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Claire Trevor
Claire Trevor (born Claire Wemlinger; March 8, 1910 – April 8, 2000) was an American actress. She appeared in over 60 films, winning the Academy Award for Best Supporting Actress for her role in Key Largo, and earning nominations for her roles in The High and the Mighty and Dead End
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Brooklyn, New York
Brooklyn (/ˈbrʊklɪn/) is the most populous borough of New York City, with a census-estimated 2,648,771 residents in 2017. It borders the borough of Queens at the southwestern end of the same Long Island, and has several bridge connections to the nearby boroughs of Staten Island and Manhattan. Since 1896, the borough has been coterminous with Kings County, the most populous county in the U.S
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Columbia University
Columbia University (Columbia; officially Columbia University in the City of New York), established in 1754, is a private Ivy League research university in Upper Manhattan, New York City. Columbia contains the oldest college in the state of New York and is the fifth chartered institution of higher learning in the United States, making it one of nine colonial colleges founded prior to the United States Declaration of Independence">Declaration of Independence. It was established as King's College by royal charter of George II of Great Britain and renamed Columbia College in 1784 following the American Revolutionary War. The college has produced numerous distinguished alumni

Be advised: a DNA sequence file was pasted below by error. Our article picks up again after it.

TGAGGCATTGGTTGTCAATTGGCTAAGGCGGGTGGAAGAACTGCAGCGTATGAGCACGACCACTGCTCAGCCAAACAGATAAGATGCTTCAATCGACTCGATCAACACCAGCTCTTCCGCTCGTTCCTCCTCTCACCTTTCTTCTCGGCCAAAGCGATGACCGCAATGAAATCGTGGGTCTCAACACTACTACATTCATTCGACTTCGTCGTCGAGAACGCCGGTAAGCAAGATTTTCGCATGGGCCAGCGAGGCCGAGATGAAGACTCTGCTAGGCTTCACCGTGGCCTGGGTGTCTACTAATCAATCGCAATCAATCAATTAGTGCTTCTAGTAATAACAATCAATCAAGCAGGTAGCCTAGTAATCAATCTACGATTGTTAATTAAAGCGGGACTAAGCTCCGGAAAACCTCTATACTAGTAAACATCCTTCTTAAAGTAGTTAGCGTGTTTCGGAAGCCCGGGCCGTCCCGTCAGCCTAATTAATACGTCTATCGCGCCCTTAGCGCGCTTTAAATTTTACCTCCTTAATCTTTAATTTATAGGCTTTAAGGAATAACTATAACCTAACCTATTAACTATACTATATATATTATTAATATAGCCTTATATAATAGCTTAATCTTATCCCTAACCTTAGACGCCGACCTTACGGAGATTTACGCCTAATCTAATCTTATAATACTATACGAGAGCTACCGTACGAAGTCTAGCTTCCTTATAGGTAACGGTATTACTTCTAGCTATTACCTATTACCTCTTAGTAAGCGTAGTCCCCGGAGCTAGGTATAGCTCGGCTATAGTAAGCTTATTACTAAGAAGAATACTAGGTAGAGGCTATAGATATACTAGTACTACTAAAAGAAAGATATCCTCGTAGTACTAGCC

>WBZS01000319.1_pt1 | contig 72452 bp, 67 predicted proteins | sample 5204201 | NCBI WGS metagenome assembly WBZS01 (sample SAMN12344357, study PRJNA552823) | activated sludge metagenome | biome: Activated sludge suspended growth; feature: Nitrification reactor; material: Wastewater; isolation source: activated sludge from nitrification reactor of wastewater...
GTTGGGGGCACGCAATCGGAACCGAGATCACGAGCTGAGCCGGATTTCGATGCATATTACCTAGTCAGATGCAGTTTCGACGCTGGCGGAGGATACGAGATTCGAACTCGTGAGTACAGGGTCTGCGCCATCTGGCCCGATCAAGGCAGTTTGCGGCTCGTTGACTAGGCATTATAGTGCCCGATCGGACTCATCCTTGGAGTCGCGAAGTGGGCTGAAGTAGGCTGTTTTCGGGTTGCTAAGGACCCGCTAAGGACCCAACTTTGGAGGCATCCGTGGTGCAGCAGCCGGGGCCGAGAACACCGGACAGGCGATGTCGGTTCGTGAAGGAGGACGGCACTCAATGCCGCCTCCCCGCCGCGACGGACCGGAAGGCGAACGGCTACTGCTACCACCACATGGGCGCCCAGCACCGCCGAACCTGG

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Mark Hellinger
Mark Hellinger (March 21, 1903 - December 21, 1947) was an American journalist, theatre columnist and film producer.

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Symbols of Newport Beach
Flower Bougainvillea
Tree Coral tree
Newport Beach is a seaside city in Orange County, California, United States. Its population was 85,287 at the 2010 census